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Joan Bent 1st April, 2008 @ 18:06

I to post on this site and find some of the financail information interesting. I think that the majority of people on the site are dead set on a crash but to be perfectly honest I feel it is not if but when. I also think that people who have a lot invested in the property market get pretty heated when confronted somebody who thinks the market is going to fall. But just for fun if anybody out there thinks there will not be a downturn in property prices in the next decade then I would love a wager with them, a big one.

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Michael Collett 1st April, 2008 @ 18:16

For prices of any commodity to continue rising, there has, of course, to be a demand. But that demand can only be met by people with sufficient funds, so once the price goes beyond their means and/or the supply of credit dries up, so does the price stop rising. Then, think the potential buyers, I'll wait until the price falls to my level. Simple, isn't it?
There is still, naturally, a demand for property, but the funds are no longer available, so that the prices will have to fall until they reach affordability again. With some properties being at six or seven times annual salaries against a historical three times, there is only one way for prices at the moment.
I have NO axe to grind, and I do not want to see any innocents suffer, but basic economic logic says that down is currently the only direction.
I had never heard of the HPC site, so just had a quick look and find that most people there are talking the same logic.
Sell NOW - if you can!

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Arnold 1st April, 2008 @ 19:45

Erm, reading through the posts on this website, you could easily reverse the positions. Is there going to be a crash? I dont care. Will you "investors" loose money as you have no clue what you are doing? Yeah. "But it is different this time" - Quote from the dot com/stock market/previous house price/tulip booms.

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heisenberg 2nd April, 2008 @ 00:10

****ing hilarious, really cheered me up! I think you're in the wrong job. There are quite a few morons on HPC (you can work out who they are) but then again there are quite a few people who actually know what they are talking about. I hope there won't be a crash but when you look at it logically there seems no alternative but some form of 'substantial' correction.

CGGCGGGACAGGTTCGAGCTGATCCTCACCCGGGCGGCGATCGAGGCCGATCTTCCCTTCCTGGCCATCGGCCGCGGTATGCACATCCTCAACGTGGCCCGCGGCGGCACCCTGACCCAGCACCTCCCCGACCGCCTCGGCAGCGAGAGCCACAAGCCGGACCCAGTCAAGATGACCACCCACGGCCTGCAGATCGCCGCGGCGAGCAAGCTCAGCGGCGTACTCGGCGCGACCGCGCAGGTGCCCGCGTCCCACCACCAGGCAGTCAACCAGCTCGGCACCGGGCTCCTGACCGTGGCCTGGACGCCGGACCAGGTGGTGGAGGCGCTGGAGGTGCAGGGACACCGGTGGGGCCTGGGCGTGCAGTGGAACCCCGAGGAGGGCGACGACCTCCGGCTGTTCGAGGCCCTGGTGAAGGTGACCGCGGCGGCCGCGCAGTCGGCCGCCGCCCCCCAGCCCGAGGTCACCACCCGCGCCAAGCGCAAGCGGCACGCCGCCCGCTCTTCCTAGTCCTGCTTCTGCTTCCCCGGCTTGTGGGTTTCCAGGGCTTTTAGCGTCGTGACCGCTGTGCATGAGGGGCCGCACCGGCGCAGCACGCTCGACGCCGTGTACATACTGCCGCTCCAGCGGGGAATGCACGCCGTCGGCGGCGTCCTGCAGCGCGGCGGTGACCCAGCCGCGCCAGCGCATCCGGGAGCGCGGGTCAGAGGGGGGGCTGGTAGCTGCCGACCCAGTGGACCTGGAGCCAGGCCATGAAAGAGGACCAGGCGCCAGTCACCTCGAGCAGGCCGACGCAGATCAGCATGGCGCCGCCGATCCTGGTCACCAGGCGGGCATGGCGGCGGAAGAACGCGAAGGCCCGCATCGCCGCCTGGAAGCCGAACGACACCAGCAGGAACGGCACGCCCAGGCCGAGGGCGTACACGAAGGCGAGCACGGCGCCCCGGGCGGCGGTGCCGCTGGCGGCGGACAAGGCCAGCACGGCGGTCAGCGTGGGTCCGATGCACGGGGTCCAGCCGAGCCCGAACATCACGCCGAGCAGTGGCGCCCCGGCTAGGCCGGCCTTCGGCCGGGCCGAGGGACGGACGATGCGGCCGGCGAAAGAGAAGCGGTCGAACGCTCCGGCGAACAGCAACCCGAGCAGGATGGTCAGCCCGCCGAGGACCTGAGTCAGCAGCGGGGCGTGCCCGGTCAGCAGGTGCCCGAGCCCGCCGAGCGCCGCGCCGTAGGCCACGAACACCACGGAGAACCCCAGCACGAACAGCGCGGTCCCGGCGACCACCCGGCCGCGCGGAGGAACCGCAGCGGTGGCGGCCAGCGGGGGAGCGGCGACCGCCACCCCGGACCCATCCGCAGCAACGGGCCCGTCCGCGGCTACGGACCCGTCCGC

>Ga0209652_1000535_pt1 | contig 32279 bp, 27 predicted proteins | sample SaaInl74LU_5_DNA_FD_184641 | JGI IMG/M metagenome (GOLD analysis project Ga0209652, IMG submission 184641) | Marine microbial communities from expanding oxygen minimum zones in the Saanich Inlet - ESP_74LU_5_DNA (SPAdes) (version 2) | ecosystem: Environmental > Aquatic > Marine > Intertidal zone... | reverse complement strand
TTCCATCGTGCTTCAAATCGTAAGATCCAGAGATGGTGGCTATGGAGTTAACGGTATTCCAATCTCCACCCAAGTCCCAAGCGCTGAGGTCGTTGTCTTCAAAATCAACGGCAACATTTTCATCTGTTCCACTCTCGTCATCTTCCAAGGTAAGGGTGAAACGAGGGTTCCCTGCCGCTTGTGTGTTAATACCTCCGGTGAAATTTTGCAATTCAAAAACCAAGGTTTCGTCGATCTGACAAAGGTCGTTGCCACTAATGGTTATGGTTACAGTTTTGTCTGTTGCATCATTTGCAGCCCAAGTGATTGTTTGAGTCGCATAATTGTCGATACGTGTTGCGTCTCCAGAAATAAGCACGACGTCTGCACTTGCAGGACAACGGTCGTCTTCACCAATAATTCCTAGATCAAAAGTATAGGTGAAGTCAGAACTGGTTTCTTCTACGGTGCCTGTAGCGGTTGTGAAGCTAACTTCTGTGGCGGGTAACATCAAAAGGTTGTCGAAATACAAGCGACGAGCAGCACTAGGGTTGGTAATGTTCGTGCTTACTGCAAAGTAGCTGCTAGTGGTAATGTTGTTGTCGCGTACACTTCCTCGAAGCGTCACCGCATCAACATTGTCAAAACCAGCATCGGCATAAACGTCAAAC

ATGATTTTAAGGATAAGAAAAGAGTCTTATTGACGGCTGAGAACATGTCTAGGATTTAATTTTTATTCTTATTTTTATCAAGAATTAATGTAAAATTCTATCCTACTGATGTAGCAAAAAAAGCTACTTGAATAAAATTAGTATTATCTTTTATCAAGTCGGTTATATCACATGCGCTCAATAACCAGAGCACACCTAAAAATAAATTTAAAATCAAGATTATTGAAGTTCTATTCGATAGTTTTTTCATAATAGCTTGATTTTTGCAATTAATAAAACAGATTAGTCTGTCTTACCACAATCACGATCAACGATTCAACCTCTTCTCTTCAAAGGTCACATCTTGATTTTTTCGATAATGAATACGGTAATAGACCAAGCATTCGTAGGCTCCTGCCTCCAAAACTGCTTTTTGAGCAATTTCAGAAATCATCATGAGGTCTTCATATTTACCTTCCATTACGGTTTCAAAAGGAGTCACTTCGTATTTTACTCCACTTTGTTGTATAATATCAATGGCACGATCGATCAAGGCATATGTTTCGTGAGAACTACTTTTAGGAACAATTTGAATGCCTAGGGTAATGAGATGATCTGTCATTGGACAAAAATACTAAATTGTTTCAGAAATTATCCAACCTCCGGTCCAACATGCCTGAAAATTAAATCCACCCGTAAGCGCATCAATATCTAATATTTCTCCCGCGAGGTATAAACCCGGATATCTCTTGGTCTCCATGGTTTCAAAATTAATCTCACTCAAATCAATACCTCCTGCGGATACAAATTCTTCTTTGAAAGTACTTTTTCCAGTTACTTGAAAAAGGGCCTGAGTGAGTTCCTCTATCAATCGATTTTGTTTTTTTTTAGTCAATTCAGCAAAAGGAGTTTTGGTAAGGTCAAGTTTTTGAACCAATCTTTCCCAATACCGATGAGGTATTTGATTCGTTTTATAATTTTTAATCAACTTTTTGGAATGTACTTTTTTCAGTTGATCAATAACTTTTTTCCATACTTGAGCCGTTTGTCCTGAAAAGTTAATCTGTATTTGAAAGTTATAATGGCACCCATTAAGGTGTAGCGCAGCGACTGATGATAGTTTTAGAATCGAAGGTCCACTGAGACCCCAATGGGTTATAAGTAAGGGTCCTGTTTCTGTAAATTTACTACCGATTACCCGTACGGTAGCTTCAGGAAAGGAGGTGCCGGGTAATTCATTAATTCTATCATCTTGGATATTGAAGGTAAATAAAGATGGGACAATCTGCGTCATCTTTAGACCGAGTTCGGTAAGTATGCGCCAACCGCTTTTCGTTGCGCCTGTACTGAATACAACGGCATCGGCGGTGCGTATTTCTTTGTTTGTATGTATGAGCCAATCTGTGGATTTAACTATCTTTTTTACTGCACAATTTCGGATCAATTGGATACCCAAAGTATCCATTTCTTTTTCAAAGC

Bring it on HPC. Forum WAR!!! vs.

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HPC Member 2nd April, 2008 @ 01:37

"This is a normal 1-on-1 conversation:
Person 1: Hey, mate, I’m a Christian.
Person 2: That’s cool. I don’t believe in Reglion myself, but I’m open to all teachings…
Person 1: Good stuff. So, what you up to?"

You think that's a normal conversation? I can assure you mate, it isn't. I laugh at people who believe in superstition and then politely inform them that they were clearly brainwashed by their parents from a early age. Anyone who doesn't believe in religion would not say "I'm open to all teachings". That would be stupid.

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Spikey 2nd April, 2008 @ 02:52

Its kind of ironic that a comment on here says that 1990 and now have lots of differences like greater availability to credit and low inflation.. what a difference a few months make..

First Direct seem to be joining the HPC bandwagon!!! ;o)

Great cartoons though.. Some of those on HPC site are total nutters I have been banned twice but I keep going back because despite being nuts there is a lot of truth on that site!

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Ian 2nd April, 2008 @ 07:28

I see you admit you don't remember the last crash. I do, and this is much much worse.

And inflation which you say is less this time and so will save us? It was inflation that saved the last housing crash from looking worse, and in the 70s it hid it altogether. A lack of inflation will keep pthe debt around for many years to come, while wages stagnate and fall.

Still, there is no point telling people this. They have to experience it for themselves.

Good luck with your web site. See you on the other side in about 6 years.

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Flackie 2nd April, 2008 @ 07:44

Let's be honest though, for all their crudeness, the HPC guys appear to have been right. It looks like the UK property market is following the US over the cliff. There is very little good news coming out, and you get the feeling from the media that the consensus view is now that property is likely to fall in price significantly for months, if not years.

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Jim 2nd April, 2008 @ 09:23

I think you over exaggerate greatly, but there are some people at HPC who are frustrated at their inability to buy because of an overboiling market. When house prices are at massive multiples of salary, I can imagine that non home owners feel a little despairing.